Verse 1: 'Farewell to Glasgow, / Likewise to Lanarkshire, / And farewell my dearest parents, / For I'll never see you mair; / For the want of pocket money, / And for the want of cash, / Makes mony a bonny laddie, / to leave his bonny lass.' The chorus begins: 'For I am forced to go, my love / Where no one shall me know'. Included at the top of the sheet is a woodcut illustration of a man and woman holding hands. The word 'Kangaroo' is from the title of another ballad that appeared on the same sheet: 'On Board the Kangaroo'.
'The Bonnie Lassie's Answer' also appears on another broadside in the National Library of Scotland's collection, featuring a different woodcut. It tells the tale of a young man who, for the want of money, has been forced to enter into military service. Before leaving, he bids farewell to the country he loves, his parents and his sweetheart. Each time he says goodbye to his bonnie lassie, her sweet refrain is 'no, no'.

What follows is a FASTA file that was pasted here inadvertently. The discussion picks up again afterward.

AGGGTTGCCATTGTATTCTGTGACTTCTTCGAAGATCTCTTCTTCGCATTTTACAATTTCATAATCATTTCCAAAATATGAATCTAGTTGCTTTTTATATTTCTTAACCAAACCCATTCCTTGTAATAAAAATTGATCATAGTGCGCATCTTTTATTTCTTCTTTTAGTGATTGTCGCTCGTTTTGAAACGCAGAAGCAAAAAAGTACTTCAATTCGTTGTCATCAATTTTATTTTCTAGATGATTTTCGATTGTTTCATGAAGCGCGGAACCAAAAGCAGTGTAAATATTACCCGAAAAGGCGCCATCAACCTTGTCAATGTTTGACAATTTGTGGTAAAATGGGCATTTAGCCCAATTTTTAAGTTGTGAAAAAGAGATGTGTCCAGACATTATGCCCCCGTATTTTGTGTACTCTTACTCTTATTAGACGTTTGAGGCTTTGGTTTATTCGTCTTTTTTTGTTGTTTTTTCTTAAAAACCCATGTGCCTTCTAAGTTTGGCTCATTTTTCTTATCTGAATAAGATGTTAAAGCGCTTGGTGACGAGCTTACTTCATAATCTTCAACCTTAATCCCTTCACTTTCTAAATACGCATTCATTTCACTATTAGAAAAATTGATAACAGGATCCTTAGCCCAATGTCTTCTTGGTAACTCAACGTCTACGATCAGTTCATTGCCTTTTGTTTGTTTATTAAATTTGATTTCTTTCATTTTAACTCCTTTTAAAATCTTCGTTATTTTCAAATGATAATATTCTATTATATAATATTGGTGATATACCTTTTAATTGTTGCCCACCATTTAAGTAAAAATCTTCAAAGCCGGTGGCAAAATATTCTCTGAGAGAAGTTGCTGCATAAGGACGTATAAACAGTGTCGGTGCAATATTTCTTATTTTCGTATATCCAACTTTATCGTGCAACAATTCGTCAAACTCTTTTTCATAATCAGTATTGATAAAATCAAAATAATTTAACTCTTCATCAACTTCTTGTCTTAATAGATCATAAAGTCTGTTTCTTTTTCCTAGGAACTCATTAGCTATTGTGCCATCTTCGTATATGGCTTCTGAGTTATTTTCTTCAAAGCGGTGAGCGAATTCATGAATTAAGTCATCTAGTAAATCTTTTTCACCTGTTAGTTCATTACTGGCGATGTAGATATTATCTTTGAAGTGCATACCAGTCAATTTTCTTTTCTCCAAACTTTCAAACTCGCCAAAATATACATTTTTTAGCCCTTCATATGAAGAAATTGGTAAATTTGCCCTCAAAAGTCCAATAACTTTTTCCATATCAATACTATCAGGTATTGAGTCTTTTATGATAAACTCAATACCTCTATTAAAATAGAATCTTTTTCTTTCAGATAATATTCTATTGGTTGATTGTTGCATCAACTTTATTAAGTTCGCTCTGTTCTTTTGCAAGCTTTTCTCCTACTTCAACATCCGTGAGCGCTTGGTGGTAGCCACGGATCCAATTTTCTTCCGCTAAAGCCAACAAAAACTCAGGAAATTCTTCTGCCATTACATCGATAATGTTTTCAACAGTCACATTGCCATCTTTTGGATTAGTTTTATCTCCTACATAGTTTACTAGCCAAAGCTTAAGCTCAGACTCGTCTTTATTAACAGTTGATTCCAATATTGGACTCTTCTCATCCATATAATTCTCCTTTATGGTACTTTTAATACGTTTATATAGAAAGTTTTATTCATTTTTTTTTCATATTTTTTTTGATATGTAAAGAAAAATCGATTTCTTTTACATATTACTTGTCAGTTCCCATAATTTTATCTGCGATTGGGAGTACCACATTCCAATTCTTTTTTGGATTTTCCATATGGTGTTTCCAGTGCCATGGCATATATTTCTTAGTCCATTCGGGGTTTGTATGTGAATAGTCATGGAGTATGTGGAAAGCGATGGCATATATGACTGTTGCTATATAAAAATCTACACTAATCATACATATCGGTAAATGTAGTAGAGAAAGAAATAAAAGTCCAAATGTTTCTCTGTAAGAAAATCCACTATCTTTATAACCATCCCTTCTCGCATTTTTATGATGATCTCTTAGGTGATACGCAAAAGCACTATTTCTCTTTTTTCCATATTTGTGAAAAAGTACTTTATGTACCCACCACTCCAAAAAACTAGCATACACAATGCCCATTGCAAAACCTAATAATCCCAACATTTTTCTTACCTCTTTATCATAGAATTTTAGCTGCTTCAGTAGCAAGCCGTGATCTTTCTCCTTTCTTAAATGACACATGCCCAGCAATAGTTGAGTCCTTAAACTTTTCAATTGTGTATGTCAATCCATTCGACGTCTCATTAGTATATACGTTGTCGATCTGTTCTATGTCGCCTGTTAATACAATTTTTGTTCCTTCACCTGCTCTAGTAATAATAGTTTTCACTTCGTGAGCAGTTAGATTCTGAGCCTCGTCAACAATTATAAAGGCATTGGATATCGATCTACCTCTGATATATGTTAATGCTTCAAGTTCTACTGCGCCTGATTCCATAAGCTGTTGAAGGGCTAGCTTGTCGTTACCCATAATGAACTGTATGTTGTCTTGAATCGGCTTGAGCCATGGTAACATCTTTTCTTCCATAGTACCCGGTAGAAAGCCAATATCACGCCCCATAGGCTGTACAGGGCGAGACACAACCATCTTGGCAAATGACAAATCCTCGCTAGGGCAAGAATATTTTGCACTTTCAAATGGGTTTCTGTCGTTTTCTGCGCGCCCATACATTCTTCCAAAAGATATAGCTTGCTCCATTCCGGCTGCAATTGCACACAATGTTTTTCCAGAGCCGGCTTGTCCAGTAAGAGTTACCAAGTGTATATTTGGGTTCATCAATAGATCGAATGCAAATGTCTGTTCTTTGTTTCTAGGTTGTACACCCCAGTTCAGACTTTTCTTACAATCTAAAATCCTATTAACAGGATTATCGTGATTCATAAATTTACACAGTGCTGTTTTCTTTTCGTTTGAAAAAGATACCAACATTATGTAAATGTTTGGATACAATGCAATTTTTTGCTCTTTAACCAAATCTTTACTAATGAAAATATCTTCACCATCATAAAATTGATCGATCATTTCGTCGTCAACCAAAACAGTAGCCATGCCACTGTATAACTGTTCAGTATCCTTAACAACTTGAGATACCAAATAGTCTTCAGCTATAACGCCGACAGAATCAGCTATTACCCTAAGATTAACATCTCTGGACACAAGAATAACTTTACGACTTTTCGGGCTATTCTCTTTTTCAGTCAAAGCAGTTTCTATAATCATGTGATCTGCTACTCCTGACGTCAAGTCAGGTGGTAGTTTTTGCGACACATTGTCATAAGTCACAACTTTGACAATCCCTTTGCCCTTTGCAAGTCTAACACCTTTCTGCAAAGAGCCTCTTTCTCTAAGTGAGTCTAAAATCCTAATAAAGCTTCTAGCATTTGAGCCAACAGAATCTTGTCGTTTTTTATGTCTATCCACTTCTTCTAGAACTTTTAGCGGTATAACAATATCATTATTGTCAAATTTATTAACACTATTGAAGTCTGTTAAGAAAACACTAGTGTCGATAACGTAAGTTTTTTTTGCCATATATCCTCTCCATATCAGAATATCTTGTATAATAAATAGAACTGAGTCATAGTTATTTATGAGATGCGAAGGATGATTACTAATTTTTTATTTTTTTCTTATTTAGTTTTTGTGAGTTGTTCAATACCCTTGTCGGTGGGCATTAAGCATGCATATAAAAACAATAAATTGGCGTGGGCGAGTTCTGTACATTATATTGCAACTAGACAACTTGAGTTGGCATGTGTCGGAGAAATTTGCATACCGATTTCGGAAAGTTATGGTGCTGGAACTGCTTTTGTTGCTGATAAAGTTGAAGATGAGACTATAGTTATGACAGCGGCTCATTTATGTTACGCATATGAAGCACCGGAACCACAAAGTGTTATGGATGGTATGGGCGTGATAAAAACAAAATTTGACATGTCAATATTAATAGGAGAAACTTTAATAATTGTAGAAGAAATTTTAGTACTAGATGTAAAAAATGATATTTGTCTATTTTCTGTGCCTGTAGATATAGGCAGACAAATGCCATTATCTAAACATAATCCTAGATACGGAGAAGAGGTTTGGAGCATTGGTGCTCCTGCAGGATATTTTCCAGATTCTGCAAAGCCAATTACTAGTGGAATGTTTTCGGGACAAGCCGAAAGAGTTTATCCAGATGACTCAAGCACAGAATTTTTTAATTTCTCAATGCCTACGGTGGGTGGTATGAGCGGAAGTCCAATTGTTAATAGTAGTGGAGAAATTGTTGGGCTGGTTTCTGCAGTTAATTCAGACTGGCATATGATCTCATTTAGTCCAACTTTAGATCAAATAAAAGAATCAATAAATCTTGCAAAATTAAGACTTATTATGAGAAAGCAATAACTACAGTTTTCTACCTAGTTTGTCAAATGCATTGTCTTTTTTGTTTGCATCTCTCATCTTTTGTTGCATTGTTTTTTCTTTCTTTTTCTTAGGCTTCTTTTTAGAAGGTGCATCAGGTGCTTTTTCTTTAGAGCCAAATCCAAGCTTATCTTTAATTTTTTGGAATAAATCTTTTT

Early ballads were dramatic or humorous narrative songs derived from folk culture that predated printing. Originally perpetuated by word of mouth, many ballads survive because they were recorded on broadsides. Musical notation was rarely printed, as tunes were usually established favourites. The term 'ballad' eventually applied more broadly to any kind of topical or popular verse.
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Probable period of publication:
1860-1880 shelfmark: L.C.Fol.178.A.2(087)
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